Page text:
Marcia Schuyler (Chapter 3, page 5 of 7)


Previous Page
Next Page

Chapter 3

But Kate was fairly white with anger. Perhaps her own accusing conscience helped it on. Her voice was imperious and cold. She drew herself up haughtily and pointed toward the house.

"Marcia Schuyler," she said coldly, facing her sister, "go into the house and attend to your own affairs. You'll find that you'll get into serious trouble if you attempt to meddle with mine. You're nothing but a child yet and ought to be punished for your impudence. Go! I tell you!" she stamped her foot, "I will come in when I get ready."

Marcia went. Not proudly as she might have gone the moment before, but covered with confusion and shame, her head drooping like some crushed lily on a bleeding stalk. Through her soul rushed indignation, mighty and forceful; indignation and shame, for her sister, for David, for herself. She did not stop to analyze her various feelings, nor did she stop to speak further with those in the house. She fled to her own room, and burying her face in the pillow she wept until she fell asleep.

The moon-shadows grew longer about the arbored gateway where the two she had left stood talking in low tones, looking furtively now and then toward the house, and withdrawing into the covert of the bushes by the walk. But Kate dared not linger long. She could see her father's profile by the candle light in the dining room. She did not wish to receive further rebuke, and so in a very few minutes the two parted and Kate ran up the box-edged path, beginning to hum a sweet old love song in a gay light voice, as she tripped by the dining-room windows, and thus announced her arrival. She guessed that Marcia would have gone straight to her room and told nothing. Kate intended to be fully surprised. She paused in the hall to hang up the light shawl she had worn, calling good-night to her stepmother and saying she was very tired and was going straight to bed to be ready for to-morrow. Then she ran lightly across the hall to the stairs.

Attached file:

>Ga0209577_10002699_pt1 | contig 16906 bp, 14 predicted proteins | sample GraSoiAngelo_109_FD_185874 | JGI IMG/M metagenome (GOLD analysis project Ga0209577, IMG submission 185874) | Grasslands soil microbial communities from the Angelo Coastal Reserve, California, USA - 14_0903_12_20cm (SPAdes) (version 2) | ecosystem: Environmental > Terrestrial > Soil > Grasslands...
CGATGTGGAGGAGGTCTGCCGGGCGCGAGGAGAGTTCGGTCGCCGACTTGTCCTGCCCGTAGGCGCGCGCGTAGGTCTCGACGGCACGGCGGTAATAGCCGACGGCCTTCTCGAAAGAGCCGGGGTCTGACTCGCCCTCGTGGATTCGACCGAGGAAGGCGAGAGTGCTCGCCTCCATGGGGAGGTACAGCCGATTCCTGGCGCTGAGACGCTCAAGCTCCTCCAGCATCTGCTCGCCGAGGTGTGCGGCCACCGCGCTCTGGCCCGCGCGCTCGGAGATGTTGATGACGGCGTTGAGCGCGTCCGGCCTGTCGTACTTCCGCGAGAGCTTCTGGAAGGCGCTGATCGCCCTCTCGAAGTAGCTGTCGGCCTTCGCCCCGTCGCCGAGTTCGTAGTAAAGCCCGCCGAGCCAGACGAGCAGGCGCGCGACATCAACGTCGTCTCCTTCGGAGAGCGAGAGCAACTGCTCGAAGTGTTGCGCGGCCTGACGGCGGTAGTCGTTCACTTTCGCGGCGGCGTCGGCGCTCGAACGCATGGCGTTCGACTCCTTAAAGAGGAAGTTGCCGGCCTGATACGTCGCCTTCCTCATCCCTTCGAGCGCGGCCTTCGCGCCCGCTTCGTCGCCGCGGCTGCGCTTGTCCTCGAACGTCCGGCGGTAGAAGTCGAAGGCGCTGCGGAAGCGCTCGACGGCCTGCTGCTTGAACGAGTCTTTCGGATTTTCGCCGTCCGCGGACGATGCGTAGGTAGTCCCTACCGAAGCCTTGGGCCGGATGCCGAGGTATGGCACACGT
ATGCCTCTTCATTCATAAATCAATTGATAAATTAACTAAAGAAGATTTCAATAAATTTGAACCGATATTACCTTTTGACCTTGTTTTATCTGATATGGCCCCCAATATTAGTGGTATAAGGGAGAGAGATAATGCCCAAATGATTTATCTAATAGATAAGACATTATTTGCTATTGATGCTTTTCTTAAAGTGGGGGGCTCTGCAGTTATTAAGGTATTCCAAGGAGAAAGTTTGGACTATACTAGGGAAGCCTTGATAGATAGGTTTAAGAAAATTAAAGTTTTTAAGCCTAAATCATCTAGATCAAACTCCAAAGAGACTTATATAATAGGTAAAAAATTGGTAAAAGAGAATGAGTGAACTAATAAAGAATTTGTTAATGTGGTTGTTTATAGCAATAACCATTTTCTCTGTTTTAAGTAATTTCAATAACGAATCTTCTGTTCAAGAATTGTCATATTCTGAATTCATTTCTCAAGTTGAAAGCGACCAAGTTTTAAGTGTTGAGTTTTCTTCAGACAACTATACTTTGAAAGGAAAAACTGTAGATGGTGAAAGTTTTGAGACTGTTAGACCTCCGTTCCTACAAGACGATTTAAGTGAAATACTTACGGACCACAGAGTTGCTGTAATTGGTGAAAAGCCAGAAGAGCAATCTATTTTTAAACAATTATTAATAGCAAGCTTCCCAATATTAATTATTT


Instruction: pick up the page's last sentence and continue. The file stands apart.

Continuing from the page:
She knew they would call her back, and that they would all come into the hall with David to see the effect of his surprise upon her. She had planned to a nicety just which stair she could reach before they got there, and where she would pause and turn and poise, and what pose she would take with her round white arm stretched to the handrail, the sleeve turned carelessly back. She had ready her countenances, a sleepy indifference, then a pleased surprise, and a climax of delight. She carried it all out, this little bit of impromptu acting, as well as though she had rehearsed it for a month.

Previous Page
Next Page


Rate This Book

Current Rating: 3.6/5 (2259 votes cast)



Review This Book or Post a Comment